For-Profit Involvement in Humanitarian Affairs
For-profit institutions and their leaders are playing an increasingly important role in delivering humanitarian aid. Whether these institutions are allocating funds toward a humanitarian organization, paying taxes toward a government, or supporting humanitarian efforts via in-kind donations and other services, humanitarian organizations have found themselves in close contact with their seemingly polar opposite. Driven by profit and with comparatively less accountability and transparency, the growing role of for-profit institutions in the public sphere is overwhelmingly supported by researchers and hailed as a solution to the growing humanitarian funding gap. This research paper argues against these conclusions. Accepting that for-profit institutions and humanitarian organizations will have to work together despite their vast differences, it is important to take into consideration the ethical and logical problems concerning the increased role and power of for-profits. Through case studies and comparative analysis, I conclude that the humanitarian sector needs to take a more critical approach to including large, for-profit institutions into their fold. The ways in which for-profits have contributed to the compounding nature of humanitarian crises without any form of recognition or minimal monetary allocation should be addressed explicitly by humanitarian organizations in their rationalizations in including for-profit organizations into their work.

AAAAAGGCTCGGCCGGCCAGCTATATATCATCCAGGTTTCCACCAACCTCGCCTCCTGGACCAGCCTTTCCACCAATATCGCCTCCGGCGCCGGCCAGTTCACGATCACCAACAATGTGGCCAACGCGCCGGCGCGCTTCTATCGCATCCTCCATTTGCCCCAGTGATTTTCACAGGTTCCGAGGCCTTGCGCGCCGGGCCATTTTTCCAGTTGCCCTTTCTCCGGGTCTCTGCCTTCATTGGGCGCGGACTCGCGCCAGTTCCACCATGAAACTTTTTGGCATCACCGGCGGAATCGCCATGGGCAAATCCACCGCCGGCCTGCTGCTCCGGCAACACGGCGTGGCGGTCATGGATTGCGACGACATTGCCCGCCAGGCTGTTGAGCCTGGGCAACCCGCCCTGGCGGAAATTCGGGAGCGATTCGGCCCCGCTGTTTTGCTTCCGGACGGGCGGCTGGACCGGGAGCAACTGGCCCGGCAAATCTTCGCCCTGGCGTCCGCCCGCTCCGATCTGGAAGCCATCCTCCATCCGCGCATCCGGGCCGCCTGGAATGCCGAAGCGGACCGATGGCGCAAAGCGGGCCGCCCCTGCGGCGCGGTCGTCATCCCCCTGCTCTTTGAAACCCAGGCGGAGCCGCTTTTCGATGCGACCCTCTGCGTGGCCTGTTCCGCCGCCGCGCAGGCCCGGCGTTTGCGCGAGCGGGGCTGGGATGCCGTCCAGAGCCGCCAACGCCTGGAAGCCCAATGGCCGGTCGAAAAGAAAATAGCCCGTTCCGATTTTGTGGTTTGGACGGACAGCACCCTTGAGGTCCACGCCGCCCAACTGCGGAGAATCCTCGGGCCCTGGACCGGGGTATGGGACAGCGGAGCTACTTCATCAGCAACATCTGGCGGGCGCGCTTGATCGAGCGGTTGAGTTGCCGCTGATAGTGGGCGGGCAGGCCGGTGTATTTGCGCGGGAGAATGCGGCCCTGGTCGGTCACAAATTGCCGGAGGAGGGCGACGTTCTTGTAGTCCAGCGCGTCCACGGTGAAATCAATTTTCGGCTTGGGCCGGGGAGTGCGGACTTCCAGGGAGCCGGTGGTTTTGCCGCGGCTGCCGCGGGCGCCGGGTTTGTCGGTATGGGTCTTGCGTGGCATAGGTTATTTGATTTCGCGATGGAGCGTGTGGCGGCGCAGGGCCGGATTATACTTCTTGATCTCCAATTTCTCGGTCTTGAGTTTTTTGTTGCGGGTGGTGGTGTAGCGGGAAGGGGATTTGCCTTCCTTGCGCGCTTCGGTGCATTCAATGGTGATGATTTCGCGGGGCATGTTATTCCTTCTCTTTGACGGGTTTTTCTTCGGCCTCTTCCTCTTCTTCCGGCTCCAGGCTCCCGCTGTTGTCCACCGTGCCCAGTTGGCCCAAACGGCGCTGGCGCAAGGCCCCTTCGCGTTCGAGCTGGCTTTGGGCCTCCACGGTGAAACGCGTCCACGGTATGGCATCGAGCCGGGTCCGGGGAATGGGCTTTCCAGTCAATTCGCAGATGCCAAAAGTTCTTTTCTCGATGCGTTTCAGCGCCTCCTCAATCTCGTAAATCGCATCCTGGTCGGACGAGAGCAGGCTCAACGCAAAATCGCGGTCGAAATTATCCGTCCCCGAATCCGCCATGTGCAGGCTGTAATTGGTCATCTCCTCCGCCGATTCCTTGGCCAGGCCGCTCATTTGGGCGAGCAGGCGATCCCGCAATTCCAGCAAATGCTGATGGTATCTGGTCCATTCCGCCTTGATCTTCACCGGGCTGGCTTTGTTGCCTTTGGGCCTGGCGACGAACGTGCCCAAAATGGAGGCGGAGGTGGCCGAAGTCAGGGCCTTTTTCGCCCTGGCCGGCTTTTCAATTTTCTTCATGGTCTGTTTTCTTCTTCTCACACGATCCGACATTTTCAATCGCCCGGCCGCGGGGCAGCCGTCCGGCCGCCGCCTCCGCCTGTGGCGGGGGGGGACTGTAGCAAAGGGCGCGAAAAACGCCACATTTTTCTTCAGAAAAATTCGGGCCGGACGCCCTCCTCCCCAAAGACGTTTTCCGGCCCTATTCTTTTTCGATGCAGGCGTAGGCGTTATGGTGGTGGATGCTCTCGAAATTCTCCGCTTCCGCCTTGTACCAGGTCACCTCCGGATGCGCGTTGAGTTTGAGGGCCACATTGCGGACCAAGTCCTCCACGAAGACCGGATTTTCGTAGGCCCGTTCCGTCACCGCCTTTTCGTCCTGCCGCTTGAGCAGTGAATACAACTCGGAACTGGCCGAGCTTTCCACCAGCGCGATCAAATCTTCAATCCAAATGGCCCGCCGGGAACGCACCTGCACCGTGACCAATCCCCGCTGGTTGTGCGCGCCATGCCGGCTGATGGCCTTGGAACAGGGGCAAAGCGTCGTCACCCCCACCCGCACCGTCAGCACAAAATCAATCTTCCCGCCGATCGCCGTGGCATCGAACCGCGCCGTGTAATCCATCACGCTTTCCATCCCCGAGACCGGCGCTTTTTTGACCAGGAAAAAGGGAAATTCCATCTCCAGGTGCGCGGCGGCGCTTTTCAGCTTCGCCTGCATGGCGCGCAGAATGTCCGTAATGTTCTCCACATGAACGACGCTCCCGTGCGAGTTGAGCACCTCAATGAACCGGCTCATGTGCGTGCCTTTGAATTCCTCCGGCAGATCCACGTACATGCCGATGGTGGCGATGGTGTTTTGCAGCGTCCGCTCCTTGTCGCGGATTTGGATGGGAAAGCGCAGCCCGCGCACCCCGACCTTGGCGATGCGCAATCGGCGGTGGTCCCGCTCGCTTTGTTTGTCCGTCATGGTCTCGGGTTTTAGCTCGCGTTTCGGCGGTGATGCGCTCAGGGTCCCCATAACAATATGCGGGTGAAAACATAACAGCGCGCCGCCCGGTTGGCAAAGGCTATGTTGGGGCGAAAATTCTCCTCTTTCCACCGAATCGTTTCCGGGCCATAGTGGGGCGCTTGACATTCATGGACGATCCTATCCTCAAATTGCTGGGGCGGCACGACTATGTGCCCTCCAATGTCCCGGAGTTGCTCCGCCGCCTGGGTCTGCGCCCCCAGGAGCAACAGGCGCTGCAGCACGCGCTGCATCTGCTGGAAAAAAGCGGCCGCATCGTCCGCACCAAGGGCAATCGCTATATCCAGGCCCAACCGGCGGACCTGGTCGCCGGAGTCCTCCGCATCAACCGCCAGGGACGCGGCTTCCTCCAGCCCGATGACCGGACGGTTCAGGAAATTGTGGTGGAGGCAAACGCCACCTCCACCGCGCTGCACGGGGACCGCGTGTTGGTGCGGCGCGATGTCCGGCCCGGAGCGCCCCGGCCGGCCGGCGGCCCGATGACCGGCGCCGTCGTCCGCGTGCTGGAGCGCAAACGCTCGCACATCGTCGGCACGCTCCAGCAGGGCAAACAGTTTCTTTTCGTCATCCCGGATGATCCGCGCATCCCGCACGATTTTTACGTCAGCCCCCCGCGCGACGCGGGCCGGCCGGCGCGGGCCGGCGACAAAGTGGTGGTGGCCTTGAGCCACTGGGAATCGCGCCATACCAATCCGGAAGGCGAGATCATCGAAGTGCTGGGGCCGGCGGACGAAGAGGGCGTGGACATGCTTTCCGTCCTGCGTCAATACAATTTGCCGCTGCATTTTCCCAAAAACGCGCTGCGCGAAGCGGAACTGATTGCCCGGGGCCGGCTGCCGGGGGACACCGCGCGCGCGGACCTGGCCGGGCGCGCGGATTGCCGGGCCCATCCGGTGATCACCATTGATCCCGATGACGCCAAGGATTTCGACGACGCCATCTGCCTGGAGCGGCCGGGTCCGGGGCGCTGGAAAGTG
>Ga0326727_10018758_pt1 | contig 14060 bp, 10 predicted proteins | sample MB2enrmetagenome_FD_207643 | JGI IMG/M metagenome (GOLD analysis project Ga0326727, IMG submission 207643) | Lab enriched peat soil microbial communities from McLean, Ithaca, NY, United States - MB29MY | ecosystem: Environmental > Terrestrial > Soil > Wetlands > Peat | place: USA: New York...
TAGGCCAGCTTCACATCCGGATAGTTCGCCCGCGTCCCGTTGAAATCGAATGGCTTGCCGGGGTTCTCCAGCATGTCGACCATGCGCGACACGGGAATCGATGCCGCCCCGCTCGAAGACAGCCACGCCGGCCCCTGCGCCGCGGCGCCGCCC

Novak, Paul, "For-Profit Involvement in Humanitarian Affairs" (2021). ETD Collection for Fordham University. AAI28963675.